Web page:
3 ways to prepare a loved one for long term care

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My Grand-Uncle was a man everyone respected. He had a servant’s heart….one that was definitely made of pure gold, nothing less.

When he was blessed with a generous cash gift on his 70th birthday, he took the check and handed it over to a local school to help build the new school wing. That was just who he was.

He was a man who didn’t just spend time reading his Bible but was a man who actually lived it out.

Yes, he was a blessed man. Richly blessed.

With his wife by his side, his life was complete.


Long term care


Unfortunately life can’t stand still that way.

Over the years, ill-health took over and in just a few years, his wife went home to be with the LORD.

My Grand-Uncle was left alone at the age of 87. You see, his wife was never able to have any children.

They did try to adopt but that didn’t work out very well, so they only had each other.

Sure, there were brothers and sisters, nieces, nephews, grand-nephews and grand-nieces around…

but each one was miles away.


Earlier this year, my Grand-Uncle went home to be with the LORD. I miss him but am happy he’s no longer alone.

He never did want to go into a long term care facility. Our family, I think, waited too long to bring up the topic, so when it was brought up he was adamant and insisted he be left alone in his home.

And that’s how he spent the last few years of his life.

I’m sure he regretted the decision but never did say anything to anyone.


Does my Grand-Uncle’s story sound familiar? Do you know someone who needs/will need long term care in the near/distant future?

3 ways to prepare a loved one for long term care- MommySnippets3 ways to prepare a loved one for long term care

1. Approaching the topic of long term care is one that is sensitive and definitely very hard, especially if your loved one is someone very close to you. Nevertheless, you need to bring up the “long term care” conversation sooner than later.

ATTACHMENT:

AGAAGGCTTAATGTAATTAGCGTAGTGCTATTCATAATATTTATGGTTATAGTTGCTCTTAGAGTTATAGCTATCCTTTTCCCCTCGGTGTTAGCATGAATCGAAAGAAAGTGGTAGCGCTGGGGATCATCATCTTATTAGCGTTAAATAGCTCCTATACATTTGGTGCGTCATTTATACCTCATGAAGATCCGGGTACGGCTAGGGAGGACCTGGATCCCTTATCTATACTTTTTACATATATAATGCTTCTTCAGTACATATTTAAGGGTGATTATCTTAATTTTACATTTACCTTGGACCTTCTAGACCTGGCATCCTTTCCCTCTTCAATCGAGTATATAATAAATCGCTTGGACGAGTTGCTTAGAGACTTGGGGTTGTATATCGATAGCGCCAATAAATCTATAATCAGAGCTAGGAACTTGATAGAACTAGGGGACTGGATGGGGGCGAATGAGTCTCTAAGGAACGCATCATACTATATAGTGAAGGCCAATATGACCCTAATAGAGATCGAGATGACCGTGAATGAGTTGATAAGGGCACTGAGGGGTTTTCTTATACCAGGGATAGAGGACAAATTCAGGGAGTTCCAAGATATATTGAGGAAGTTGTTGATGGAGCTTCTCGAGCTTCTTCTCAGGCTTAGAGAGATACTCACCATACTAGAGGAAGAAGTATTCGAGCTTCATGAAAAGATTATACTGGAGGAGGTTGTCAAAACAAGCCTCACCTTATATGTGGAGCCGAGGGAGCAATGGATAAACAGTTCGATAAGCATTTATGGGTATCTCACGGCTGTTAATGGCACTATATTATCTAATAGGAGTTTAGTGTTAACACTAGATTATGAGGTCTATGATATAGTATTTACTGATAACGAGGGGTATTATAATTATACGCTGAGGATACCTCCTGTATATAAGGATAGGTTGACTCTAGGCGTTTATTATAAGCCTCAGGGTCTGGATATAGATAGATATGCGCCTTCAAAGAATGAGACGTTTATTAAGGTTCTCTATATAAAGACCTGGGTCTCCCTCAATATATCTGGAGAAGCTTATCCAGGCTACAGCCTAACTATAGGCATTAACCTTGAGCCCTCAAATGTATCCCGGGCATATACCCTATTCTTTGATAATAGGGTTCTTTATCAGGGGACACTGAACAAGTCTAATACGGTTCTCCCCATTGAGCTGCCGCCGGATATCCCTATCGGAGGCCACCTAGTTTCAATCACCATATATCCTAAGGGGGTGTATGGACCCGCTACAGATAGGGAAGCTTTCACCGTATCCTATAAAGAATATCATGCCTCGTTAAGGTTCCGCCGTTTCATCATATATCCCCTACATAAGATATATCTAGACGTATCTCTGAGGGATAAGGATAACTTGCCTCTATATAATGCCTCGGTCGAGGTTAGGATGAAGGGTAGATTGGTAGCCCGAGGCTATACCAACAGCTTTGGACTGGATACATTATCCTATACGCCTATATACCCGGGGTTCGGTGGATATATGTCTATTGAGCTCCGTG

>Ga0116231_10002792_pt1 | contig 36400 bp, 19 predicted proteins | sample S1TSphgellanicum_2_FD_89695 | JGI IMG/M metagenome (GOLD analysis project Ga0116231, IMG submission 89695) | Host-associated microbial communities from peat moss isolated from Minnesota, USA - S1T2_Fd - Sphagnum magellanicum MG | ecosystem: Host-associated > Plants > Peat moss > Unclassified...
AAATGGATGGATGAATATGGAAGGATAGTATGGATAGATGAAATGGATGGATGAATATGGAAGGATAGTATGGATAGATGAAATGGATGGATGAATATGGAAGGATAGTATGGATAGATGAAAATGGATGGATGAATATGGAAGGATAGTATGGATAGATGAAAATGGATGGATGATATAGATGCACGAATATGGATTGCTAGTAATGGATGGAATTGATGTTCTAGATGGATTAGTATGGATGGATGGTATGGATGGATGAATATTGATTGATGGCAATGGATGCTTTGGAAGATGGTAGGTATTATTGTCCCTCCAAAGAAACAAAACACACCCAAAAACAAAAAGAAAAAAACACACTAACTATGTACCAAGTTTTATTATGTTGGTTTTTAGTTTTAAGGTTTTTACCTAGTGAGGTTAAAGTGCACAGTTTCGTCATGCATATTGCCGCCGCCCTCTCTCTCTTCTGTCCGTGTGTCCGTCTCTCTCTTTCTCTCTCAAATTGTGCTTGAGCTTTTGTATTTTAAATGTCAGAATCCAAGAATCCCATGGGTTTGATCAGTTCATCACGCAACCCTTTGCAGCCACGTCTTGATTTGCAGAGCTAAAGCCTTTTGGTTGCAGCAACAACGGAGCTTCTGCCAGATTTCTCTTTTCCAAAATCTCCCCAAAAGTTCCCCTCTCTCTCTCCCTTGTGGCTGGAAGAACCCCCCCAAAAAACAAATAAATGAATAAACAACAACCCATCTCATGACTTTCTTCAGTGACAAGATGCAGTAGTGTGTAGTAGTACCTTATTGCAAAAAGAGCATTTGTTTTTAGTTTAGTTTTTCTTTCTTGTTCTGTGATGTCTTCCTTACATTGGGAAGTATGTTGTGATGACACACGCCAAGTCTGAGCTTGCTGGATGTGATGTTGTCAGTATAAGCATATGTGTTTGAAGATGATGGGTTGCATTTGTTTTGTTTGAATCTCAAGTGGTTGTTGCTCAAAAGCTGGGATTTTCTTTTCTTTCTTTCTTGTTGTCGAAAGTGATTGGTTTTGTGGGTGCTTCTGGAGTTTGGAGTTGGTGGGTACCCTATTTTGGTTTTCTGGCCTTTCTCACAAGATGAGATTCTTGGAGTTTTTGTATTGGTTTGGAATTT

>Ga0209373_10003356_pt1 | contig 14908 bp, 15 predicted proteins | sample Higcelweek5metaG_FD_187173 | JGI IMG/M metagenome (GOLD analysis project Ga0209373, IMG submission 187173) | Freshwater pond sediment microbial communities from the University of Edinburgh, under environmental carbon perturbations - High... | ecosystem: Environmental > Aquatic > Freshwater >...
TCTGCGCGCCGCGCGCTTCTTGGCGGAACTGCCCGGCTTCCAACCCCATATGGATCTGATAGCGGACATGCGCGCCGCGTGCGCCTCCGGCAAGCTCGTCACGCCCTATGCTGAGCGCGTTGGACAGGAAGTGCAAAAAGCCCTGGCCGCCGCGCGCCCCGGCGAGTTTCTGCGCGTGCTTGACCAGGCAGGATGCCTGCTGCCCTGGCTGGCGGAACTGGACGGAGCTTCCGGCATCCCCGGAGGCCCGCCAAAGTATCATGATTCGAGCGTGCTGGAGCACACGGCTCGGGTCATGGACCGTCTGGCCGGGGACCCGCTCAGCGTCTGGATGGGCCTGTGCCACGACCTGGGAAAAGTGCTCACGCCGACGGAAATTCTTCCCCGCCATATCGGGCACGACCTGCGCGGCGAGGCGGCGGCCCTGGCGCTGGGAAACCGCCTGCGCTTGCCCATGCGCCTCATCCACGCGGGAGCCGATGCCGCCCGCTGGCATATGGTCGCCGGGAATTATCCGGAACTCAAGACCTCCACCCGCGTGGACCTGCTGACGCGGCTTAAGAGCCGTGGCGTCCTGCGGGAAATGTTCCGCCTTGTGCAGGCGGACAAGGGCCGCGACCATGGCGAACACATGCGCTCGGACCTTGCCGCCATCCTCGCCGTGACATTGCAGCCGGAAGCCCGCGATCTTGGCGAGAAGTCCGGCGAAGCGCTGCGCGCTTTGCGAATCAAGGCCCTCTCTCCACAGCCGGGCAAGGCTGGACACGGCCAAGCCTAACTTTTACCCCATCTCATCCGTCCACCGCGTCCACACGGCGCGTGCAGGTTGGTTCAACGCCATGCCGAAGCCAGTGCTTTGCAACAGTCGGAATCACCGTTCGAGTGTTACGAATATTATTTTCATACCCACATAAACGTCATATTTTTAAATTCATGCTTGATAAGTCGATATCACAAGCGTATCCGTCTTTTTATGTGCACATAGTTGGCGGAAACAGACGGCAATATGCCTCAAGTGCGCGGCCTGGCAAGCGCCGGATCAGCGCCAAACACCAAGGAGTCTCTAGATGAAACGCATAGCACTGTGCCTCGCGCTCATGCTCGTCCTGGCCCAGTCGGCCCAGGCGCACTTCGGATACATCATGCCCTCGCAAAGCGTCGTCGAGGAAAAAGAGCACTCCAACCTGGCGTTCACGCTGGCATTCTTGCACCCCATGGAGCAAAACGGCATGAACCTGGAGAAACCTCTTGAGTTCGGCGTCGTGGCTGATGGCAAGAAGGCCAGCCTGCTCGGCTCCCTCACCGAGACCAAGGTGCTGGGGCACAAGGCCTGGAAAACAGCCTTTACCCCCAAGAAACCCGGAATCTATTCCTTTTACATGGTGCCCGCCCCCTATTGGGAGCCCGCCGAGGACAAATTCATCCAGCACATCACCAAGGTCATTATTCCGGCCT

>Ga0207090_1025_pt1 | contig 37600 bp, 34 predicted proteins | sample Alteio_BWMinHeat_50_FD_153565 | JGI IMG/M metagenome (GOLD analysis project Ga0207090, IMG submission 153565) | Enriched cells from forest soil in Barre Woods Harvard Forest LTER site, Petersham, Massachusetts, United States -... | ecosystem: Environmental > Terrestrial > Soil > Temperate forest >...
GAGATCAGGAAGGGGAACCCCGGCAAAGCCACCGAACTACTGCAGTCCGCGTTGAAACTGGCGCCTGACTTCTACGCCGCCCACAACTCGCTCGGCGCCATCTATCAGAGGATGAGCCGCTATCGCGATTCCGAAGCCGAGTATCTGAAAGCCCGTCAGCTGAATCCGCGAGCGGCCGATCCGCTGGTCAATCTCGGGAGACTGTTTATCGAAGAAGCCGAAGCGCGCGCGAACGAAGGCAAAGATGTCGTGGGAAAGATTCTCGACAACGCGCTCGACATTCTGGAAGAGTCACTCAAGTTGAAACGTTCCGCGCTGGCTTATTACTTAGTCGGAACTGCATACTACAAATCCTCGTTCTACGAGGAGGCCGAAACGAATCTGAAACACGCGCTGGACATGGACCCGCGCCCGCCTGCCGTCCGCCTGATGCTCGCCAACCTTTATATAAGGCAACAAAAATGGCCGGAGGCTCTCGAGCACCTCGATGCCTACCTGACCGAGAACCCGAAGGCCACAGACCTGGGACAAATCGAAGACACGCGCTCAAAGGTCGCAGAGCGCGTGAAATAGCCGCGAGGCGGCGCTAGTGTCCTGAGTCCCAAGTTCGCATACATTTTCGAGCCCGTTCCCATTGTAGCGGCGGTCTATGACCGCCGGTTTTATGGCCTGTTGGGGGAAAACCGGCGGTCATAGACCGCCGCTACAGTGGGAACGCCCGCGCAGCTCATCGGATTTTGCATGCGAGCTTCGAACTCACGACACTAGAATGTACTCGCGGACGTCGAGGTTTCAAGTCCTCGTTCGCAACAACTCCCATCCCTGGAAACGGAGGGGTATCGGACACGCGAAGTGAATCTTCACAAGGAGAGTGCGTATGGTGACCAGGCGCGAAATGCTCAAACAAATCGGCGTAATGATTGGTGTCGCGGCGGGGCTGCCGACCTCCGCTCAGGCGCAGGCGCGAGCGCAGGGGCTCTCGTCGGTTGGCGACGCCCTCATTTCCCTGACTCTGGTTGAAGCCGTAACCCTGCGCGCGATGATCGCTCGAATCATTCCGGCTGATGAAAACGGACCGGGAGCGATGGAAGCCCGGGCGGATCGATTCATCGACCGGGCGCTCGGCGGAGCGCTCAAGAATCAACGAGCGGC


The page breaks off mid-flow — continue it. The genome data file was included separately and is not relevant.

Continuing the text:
Don’t wait till your loved one suffers ailing health or loses his/her better half. Introduce the topic even while they’re in prime health and rational in thought.

2. Be empathetic and bring up the topic with love and care. Make sure the person has a receptive mind and he/she is not surrounded by many people at the time of the conversation.

Remember nobody wants or needs long term care shoved down their throats with an audience watching the “show”!

3. Go prepared with facts.

Do your homework and be ready to spend as much time as the person needs explaining the  different options and breaking down what needs to be understood about long term care insurance and other expenses that may arise.  If your loved one prefers to explore financial options independently, invite him/her to look through the various solutions Genworth has to offer.


Decisions like these are never easy. They need time, patience in understanding what would be best and yes, a lot of prayer to accept it all.


Have you had to prepare a loved one for long term care? Was it easy? 

(Feel free to share any tips)


  1. We haven’t prepared for anyone to go into long term care, but I’ve been thinking more about it lately. It’s scary and overwhelming!

    1. It is and at times we don’t bring it up because it’s sensitive. But the sooner the topic is broken out, the quicker a sound plan can be looked into.

  2. OH, he sounds like such a great man!!! This is such a hard topic. I really hope my grandparents never require long term care, but it is a reality… Thank you for the tips!

    1. He really was awesome that’s why the end was so tragic. 🙁
      I hope your grandparents won’t need it but life is so uncertain.

  3. He sounds like a wonderful man, Marina. And yes, I know how hard it is to have this discussion but it is needed, no matter what age.

  4. I love this tribute to your Grand-Uncle. Such a tough situation to deal with, and one that most of us will have to think about at one point or another, so it is good to think ahead as you suggest.

    1. True, Beeb. We learn from others lives and hopefully never have to be in a similar situation. So hard!